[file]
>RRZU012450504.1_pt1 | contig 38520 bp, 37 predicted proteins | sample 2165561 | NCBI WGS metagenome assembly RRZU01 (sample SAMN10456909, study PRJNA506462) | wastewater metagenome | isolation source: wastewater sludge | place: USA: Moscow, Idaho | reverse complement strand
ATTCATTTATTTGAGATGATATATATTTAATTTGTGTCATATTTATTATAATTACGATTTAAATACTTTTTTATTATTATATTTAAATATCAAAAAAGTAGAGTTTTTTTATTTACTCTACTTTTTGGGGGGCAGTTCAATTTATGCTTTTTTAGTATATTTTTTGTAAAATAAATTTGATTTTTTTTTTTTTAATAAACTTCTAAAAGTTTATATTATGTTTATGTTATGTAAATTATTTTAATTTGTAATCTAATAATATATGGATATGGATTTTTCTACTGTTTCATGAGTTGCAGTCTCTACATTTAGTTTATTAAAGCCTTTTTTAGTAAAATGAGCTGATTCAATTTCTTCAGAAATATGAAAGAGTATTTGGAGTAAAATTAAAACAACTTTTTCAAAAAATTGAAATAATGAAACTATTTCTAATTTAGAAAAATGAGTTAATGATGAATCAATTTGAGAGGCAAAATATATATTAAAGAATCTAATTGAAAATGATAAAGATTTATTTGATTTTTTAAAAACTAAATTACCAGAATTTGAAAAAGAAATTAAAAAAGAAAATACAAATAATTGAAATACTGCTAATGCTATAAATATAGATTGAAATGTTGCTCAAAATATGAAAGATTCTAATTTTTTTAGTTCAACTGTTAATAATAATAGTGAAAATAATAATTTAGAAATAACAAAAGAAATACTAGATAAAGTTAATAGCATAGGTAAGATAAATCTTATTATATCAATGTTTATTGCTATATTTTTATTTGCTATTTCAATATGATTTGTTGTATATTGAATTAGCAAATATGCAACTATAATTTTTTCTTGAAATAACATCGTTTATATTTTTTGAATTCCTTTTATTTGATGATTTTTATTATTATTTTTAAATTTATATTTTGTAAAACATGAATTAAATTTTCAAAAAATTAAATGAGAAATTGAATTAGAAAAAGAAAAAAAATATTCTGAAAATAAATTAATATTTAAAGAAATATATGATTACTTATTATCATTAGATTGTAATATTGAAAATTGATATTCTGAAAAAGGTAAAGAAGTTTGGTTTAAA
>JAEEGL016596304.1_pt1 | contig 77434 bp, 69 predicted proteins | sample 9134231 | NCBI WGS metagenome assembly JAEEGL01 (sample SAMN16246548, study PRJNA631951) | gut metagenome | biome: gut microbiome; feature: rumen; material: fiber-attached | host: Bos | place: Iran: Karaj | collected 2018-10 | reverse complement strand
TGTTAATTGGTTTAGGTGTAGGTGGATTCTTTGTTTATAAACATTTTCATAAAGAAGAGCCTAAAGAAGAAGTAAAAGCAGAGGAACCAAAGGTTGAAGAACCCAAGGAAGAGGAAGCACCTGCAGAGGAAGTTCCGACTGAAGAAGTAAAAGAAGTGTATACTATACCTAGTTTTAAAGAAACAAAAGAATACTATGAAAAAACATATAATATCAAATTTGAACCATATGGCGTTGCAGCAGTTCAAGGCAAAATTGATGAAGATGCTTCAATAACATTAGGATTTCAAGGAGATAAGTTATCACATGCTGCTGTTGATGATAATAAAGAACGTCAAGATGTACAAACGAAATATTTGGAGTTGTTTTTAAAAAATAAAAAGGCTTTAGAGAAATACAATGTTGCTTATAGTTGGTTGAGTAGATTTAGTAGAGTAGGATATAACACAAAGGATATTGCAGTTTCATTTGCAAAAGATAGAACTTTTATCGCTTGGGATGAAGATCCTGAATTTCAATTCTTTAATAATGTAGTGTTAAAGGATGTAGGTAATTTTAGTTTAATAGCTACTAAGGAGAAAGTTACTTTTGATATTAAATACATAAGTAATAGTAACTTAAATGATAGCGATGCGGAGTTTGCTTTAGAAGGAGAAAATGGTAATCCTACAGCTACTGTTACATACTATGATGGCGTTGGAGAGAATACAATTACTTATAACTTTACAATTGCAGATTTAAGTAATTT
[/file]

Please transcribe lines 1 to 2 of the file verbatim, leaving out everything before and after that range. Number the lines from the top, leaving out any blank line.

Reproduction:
>RRZU012450504.1_pt1 | contig 38520 bp, 37 predicted proteins | sample 2165561 | NCBI WGS metagenome assembly RRZU01 (sample SAMN10456909, study PRJNA506462) | wastewater metagenome | isolation source: wastewater sludge | place: USA: Moscow, Idaho | reverse complement strand
ATTCATTTATTTGAGATGATATATATTTAATTTGTGTCATATTTATTATAATTACGATTTAAATACTTTTTTATTATTATATTTAAATATCAAAAAAGTAGAGTTTTTTTATTTACTCTACTTTTTGGGGGGCAGTTCAATTTATGCTTTTTTAGTATATTTTTTGTAAAATAAATTTGATTTTTTTTTTTTTAATAAACTTCTAAAAGTTTATATTATGTTTATGTTATGTAAATTATTTTAATTTGTAATCTAATAATATATGGATATGGATTTTTCTACTGTTTCATGAGTTGCAGTCTCTACATTTAGTTTATTAAAGCCTTTTTTAGTAAAATGAGCTGATTCAATTTCTTCAGAAATATGAAAGAGTATTTGGAGTAAAATTAAAACAACTTTTTCAAAAAATTGAAATAATGAAACTATTTCTAATTTAGAAAAATGAGTTAATGATGAATCAATTTGAGAGGCAAAATATATATTAAAGAATCTAATTGAAAATGATAAAGATTTATTTGATTTTTTAAAAACTAAATTACCAGAATTTGAAAAAGAAATTAAAAAAGAAAATACAAATAATTGAAATACTGCTAATGCTATAAATATAGATTGAAATGTTGCTCAAAATATGAAAGATTCTAATTTTTTTAGTTCAACTGTTAATAATAATAGTGAAAATAATAATTTAGAAATAACAAAAGAAATACTAGATAAAGTTAATAGCATAGGTAAGATAAATCTTATTATATCAATGTTTATTGCTATATTTTTATTTGCTATTTCAATATGATTTGTTGTATATTGAATTAGCAAATATGCAACTATAATTTTTTCTTGAAATAACATCGTTTATATTTTTTGAATTCCTTTTATTTGATGATTTTTATTATTATTTTTAAATTTATATTTTGTAAAACATGAATTAAATTTTCAAAAAATTAAATGAGAAATTGAATTAGAAAAAGAAAAAAAATATTCTGAAAATAAATTAATATTTAAAGAAATATATGATTACTTATTATCATTAGATTGTAATATTGAAAATTGATATTCTGAAAAAGGTAAAGAAGTTTGGTTTAAA